Last week I conducted a radical musical experiment: I listened to a Damon Albarn album from front to back.
I realize this won’t seem radical to most people. But trust me, in personal terms, this is nothing less than glasnost. For more than 20 years, I consciously avoided Blur. I also abstained from Gorillaz. I definitely did not give the Good, the Bad & the Queen the time of day, and I suspected that Albarn launched fucking Rocket Juice & the fucking Moon strictly to troll me.
In recent years, my resolve to block Damon Albarn out of my life weakened but never broke. When Albarn wrote the opera Dr Dee in 2011, or when he collaborated with Malian musicians in 2013 and released those sessions on the Maison Des Jeunes LP, I rushed to my computer to make sure I did not accidentally download any promo copies. But for Everyday Robots — Albarn’s first official solo album, out this week — I demanded change inside my own heart. I roared self-inflicted self-righteousness into the mirror. “Tear down this imaginary Albarn-deflecting wall!” I declared. Finally, I reluctantly capitulated to myself.1
Because I’m not a full-on Britpop separatist (or completely insane), I have managed to hear a little bit of Blur over the years, due mostly to unwitting listens of “Song 2” at sporting events. I can even admit that “Beetlebum” is a pretty fantastic Wowee Zowee rip-off.
Now, you’re probably wondering why I put so much effort into not listening to an artist most people would agree is (at best) one of the most accomplished rock musicians of his generation and (at worst) one half of one of the foxiest celebrity power couples of its era.2 My reasoning is entirely predictable and undeniably stupid: Oasis was my favorite band in high school. And at that time, hating Blur was a requirement for “true” Oasis fans. So, I’ve loathed Damon Albarn for all this time because I’ve stubbornly refused to relinquish an opinion I formed when I was 17.3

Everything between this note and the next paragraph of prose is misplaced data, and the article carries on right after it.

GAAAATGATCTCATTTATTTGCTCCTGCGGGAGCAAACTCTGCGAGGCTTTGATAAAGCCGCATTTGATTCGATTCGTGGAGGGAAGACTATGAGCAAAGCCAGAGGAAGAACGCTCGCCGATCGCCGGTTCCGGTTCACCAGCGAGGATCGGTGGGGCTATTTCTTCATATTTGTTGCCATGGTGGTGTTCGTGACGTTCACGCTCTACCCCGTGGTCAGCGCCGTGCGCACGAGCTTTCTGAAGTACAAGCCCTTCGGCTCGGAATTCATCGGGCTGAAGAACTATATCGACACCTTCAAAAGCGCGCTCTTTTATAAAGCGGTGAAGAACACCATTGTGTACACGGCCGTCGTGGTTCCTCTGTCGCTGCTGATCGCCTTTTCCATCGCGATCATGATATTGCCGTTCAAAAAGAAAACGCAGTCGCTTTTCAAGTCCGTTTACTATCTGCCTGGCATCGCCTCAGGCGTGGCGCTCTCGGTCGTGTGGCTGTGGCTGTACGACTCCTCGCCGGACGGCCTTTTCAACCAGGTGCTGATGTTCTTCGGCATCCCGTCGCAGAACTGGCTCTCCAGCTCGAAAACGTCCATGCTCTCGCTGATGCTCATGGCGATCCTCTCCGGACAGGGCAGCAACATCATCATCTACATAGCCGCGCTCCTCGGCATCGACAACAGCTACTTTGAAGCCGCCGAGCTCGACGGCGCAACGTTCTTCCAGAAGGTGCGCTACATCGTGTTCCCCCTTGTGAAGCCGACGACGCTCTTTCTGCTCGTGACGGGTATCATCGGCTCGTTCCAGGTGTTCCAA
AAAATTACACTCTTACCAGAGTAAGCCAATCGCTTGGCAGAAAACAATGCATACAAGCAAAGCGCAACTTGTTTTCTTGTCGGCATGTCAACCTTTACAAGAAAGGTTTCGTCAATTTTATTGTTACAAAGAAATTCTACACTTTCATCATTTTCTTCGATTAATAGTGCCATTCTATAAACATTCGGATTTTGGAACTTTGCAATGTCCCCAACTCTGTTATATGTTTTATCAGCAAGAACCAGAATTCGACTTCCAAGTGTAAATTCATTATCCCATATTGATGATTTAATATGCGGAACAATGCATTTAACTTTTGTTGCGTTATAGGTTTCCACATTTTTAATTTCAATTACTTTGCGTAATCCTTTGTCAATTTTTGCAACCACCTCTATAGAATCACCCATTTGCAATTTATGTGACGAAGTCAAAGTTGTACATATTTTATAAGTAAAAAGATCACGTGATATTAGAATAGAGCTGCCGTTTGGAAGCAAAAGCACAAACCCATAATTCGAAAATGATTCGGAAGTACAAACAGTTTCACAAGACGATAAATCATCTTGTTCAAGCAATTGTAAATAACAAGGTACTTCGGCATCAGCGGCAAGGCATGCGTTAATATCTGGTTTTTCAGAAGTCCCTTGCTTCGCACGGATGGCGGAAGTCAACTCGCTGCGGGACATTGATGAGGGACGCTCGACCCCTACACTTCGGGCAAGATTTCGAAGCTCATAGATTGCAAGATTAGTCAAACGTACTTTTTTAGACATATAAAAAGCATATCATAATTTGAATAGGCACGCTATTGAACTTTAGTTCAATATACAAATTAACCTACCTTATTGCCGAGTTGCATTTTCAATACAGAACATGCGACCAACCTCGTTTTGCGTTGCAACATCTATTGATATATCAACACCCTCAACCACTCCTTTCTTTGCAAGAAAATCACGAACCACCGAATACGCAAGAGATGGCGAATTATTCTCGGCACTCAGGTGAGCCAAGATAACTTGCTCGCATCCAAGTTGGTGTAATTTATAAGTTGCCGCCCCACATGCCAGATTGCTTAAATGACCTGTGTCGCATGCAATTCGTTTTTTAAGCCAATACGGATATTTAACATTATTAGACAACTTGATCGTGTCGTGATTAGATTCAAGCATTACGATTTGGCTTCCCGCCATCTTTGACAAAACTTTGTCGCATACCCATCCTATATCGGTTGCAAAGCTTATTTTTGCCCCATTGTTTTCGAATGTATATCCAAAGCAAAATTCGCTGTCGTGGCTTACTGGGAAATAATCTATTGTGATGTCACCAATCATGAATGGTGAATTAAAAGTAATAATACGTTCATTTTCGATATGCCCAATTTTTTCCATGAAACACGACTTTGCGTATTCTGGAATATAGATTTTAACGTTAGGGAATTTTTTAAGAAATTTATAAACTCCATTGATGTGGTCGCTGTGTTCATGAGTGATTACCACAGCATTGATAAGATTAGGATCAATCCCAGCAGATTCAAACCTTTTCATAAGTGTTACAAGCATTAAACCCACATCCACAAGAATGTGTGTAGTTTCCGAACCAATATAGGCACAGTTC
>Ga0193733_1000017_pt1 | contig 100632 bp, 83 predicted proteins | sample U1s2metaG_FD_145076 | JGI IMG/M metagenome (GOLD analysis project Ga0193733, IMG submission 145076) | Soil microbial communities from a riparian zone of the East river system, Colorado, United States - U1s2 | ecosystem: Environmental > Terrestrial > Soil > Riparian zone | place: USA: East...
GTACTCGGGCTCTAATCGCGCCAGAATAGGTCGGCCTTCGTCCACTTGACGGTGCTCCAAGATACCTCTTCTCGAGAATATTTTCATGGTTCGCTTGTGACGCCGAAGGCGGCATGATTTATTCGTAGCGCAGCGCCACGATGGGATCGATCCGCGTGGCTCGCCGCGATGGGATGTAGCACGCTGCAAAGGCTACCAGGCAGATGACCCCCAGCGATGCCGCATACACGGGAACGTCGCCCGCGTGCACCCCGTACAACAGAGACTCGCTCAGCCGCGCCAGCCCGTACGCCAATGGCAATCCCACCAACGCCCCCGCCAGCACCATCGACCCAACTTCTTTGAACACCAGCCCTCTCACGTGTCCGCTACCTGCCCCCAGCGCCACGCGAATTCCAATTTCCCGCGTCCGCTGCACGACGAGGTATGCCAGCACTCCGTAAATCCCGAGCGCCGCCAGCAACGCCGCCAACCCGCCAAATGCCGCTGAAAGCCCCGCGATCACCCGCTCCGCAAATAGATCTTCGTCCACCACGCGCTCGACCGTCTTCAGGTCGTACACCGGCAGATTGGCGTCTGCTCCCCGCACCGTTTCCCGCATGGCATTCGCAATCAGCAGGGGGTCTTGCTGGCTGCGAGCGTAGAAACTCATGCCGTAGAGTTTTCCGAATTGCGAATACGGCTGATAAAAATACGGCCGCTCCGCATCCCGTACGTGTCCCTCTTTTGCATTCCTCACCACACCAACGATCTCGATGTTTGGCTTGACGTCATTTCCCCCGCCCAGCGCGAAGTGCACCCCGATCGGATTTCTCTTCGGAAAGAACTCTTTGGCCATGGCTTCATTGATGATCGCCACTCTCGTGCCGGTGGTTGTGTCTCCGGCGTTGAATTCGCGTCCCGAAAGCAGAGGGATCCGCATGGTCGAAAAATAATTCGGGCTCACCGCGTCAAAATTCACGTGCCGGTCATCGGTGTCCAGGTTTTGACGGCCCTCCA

Anybody even nominally interested in Britpop in the ’90s — man, woman, gay, straight — wanted to do this to Justine Frischmann’s face.
I subscribe to the theory that most people’s musical taste hardens and then atrophies between the ages of 16 and 21. But that’s a topic for another column.
I’ve taken this stance to its logical extreme by not even listening to the music I’ve dedicated my life to despising, and paradoxically allowing this know-nothingness to form the basis of my opinion of that (unheard) music. When Blur’s catalogue was reissued in 2012, and music critics lined up to declare the greatness of records like The Great Escape and Parklife, I was intensely annoyed that albums I had never played in their entirety were being so grossly overrated. Not that I actually read those reviews, mind you, as this would have also violated my Draconian anti-Albarn ordinance. But I could only imagine what those writers were probably saying.
Those albums must be terrible, I thought. Because Definitely Maybe is on my personal “top five greatest albums of all time” list, and my love of that record requires also believing that anything related to Blur unequivocally sucks.
Let me state explicitly that I am not defending this position, but merely admitting that this is how my brain has operated with regard these matters for the past two decades. I’ll go even further and acknowledge my indefensible lunacy. Hence my experiment: If I’m not a strict constructionist when it comes to what our Founding Fathers wrote in the 1770s, why should I be so loyal to ill-considered musical declarations I made in the mid-1990s? Do I put more faith in my ancient rock-band opinions than in the Constitution? Has Britpop somehow been responsible for turning me into an American traitor? What in the hell is wrong with me?